Adonis Diaries

Archive for September 3rd, 2012

Why I had no choice but to spurn Tony Blair

 wrote in The Observer on Sept.2, 2012: “I couldn’t sit with someone who justified the invasion of Iraq with a lie…”

The immorality of the United States and Great Britain’s decision to invade Iraq in 2003, premised on the lie that Iraq possessed weapons of mass destruction, has destabilised and polarised the world to a greater extent than any other conflict in history.

    • Desmond Tutu
Desmond Tutu: pulled out of a seminar which Tony Blair was scheduled to attend. Photograph: Str/REUTERS

Instead of recognising that the world we lived in, with increasingly sophisticated communications, transportations and weapons systems necessitated sophisticated leadership that would bring the global family together, the then-leaders of the US and UK fabricated the grounds to behave like playground bullies and drive us further apart.

They have driven us to the edge of a precipice where we now stand, and with the spectre of Syria and Iran before us.

If leaders may lie, then who should tell the truth?

Days before George W Bush and Tony Blair ordered the invasion of Iraq, I called the White House and spoke to Condoleezza Rice, who was then national security adviser, to urge that United Nations weapons inspectors be given more time to confirm or deny the existence of weapons of mass destruction in Iraq. Should they be able to confirm finding such weapons, I argued, dismantling the threat would have the support of virtually the entire world.

Ms Rice demurred, saying there was too much risk and the President would not postpone any longer.

On what grounds do we decide that Robert Mugabe should go the International Criminal Court, Tony Blair should join the international speakers’ circuit, bBn Laden should be assassinated, but Iraq should be invaded, not because it possesses weapons of mass destruction, as Mr Bush’s chief supporter, Mr Blair, confessed last week, but in order to get rid of Saddam Hussein?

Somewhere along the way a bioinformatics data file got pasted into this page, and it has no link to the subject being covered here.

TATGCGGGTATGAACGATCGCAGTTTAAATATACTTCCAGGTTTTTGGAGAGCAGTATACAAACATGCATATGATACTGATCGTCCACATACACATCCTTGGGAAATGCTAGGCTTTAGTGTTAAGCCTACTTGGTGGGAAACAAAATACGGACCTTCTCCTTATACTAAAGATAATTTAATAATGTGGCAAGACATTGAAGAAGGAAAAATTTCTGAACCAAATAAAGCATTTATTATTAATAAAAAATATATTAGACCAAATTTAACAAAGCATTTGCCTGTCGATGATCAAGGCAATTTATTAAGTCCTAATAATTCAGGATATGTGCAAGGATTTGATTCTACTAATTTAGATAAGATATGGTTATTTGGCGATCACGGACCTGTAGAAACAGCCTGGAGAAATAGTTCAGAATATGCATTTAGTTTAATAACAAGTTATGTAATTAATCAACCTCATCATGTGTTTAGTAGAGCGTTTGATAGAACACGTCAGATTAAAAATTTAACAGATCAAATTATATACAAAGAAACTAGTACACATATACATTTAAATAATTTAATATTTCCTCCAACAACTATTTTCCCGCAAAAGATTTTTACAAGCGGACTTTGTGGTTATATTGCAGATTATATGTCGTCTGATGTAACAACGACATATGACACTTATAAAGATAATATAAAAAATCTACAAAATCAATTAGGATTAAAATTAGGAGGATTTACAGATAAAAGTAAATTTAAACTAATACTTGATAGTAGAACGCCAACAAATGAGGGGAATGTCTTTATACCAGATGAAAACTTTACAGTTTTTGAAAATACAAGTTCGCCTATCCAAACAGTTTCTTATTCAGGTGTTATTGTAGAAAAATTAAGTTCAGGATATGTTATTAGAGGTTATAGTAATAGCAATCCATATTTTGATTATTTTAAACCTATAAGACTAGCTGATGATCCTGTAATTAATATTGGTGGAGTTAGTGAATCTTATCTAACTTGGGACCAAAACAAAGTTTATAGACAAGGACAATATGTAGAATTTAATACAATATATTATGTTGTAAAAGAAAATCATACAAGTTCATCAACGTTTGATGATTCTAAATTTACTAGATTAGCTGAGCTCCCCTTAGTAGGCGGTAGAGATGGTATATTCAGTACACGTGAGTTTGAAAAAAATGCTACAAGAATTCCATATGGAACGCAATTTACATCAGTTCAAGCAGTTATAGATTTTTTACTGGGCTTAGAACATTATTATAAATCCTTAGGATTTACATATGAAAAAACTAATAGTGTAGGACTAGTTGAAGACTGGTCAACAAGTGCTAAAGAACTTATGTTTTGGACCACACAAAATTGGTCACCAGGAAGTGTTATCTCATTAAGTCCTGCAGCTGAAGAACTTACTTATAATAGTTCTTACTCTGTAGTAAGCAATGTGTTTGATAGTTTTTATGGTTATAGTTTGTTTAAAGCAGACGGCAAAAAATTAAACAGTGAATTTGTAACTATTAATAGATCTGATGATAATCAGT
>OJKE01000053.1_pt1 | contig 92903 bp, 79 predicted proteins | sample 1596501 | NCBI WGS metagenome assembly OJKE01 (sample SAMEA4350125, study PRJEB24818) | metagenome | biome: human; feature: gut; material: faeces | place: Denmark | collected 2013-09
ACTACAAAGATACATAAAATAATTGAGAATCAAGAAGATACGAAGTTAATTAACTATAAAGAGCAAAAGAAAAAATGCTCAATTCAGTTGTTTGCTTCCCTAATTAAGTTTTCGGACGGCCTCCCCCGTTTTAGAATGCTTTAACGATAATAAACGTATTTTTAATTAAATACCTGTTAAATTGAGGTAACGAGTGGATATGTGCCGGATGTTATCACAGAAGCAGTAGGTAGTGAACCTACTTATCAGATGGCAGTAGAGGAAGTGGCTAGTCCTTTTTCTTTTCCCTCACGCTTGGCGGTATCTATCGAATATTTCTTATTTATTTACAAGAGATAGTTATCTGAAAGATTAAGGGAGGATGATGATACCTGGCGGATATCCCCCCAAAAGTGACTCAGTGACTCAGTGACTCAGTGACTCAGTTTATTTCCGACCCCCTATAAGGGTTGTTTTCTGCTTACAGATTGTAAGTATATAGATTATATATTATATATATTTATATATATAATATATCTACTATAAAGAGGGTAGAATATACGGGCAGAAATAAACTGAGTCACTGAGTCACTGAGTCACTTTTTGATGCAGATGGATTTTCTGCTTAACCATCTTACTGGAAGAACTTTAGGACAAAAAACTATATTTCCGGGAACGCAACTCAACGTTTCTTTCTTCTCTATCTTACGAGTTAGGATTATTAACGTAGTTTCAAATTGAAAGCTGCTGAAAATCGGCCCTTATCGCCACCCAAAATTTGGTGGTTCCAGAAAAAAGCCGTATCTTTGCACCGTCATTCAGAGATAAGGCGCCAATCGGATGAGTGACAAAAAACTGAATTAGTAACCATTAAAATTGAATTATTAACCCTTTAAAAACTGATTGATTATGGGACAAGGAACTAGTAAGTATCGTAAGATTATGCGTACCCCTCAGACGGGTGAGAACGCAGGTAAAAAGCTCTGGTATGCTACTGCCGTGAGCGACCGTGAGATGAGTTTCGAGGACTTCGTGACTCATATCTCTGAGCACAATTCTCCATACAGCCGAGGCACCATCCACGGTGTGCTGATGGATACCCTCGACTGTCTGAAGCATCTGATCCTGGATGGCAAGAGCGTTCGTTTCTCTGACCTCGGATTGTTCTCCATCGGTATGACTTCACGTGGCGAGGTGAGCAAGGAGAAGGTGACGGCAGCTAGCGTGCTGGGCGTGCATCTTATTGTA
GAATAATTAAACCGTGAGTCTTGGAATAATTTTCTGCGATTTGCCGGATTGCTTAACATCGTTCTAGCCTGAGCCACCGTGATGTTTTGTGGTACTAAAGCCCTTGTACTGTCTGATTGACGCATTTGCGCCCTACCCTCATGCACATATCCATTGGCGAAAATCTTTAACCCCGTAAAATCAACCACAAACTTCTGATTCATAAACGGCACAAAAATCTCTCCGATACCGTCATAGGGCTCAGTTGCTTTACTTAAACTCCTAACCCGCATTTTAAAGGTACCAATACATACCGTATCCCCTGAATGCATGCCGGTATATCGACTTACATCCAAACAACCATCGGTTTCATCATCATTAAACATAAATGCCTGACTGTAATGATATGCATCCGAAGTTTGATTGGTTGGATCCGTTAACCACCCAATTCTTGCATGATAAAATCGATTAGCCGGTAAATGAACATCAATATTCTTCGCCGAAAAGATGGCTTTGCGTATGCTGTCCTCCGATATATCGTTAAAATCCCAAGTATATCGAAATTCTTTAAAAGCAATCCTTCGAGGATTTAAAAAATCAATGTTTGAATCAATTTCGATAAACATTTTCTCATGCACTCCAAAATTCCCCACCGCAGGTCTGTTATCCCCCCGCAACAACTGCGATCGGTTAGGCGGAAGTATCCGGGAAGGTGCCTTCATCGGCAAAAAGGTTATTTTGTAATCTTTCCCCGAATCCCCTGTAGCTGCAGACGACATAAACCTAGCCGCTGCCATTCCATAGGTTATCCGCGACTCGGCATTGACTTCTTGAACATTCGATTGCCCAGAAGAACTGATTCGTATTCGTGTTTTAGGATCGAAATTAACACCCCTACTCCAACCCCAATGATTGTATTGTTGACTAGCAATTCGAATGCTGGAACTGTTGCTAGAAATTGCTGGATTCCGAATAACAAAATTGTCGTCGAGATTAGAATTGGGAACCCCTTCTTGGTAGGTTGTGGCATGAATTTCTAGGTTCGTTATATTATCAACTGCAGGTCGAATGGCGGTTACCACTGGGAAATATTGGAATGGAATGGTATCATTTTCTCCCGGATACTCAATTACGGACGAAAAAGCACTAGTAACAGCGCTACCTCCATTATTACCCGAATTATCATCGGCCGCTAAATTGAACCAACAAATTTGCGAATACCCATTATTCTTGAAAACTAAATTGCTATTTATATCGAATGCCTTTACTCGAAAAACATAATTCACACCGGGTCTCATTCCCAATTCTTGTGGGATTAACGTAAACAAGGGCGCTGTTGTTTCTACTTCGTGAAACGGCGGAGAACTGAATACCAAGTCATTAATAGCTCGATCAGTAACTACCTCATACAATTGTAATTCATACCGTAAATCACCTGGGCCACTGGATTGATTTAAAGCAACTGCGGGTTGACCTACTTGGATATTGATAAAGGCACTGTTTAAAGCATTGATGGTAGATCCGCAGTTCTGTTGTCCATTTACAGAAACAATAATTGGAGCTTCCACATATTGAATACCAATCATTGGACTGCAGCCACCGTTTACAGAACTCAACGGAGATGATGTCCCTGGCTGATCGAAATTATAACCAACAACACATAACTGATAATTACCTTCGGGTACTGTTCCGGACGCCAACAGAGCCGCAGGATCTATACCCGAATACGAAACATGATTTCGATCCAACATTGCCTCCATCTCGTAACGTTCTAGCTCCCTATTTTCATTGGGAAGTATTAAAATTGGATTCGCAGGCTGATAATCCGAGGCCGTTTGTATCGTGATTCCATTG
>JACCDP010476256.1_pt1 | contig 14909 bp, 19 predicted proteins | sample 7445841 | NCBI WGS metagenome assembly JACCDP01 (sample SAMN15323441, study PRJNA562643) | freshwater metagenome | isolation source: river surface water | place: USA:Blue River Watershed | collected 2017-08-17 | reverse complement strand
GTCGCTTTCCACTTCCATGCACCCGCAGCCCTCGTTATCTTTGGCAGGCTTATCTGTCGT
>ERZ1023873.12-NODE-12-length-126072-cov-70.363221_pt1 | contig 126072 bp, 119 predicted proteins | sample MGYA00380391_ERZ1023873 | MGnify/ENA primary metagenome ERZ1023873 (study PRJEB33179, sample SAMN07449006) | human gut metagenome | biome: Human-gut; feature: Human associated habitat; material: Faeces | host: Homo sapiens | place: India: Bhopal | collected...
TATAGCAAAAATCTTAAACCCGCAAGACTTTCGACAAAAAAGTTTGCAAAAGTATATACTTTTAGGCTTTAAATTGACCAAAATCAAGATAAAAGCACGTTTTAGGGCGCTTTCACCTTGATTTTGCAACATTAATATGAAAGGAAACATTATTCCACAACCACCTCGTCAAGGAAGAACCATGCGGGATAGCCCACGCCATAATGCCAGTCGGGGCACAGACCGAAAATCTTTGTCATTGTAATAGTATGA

The cost of the decision to rid Iraq of its despotic and murderous leader has been staggering, beginning in Iraq itself.

Last year, an average of 6.5 people died there each day in suicide attacks and vehicle bombs, according to the Iraqi Body Count project. More than 110,000 Iraqis have died in the conflict since 2003 and millions have been displaced. By the end of last year, nearly 4,500 American soldiers had been killed and more than 32,000 wounded.

On these grounds alone, in a consistent world, those responsible for this suffering and loss of life should be treading the same path as some of their African and Asian peers who have been made to answer for their actions in the Hague.

But even greater costs have been exacted beyond the killing fields, in the hardened hearts and minds of members of the human family across the world.

Has the potential for terrorist attacks decreased? To what extent have we succeeded in bringing the so-called Muslim and Judeo-Christian worlds closer together, in sowing the seeds of understanding and hope?

Leadership and morality are indivisible. Good leaders are the custodians of morality. The question is not whether Saddam Hussein was good or bad or how many of his people he massacred. The point is that Mr Bush and Mr Blair should not have allowed themselves to stoop to his immoral level.

If it is acceptable for leaders to take drastic action on the basis of a lie, without an acknowledgement or an apology when they are found out, what should we teach our children?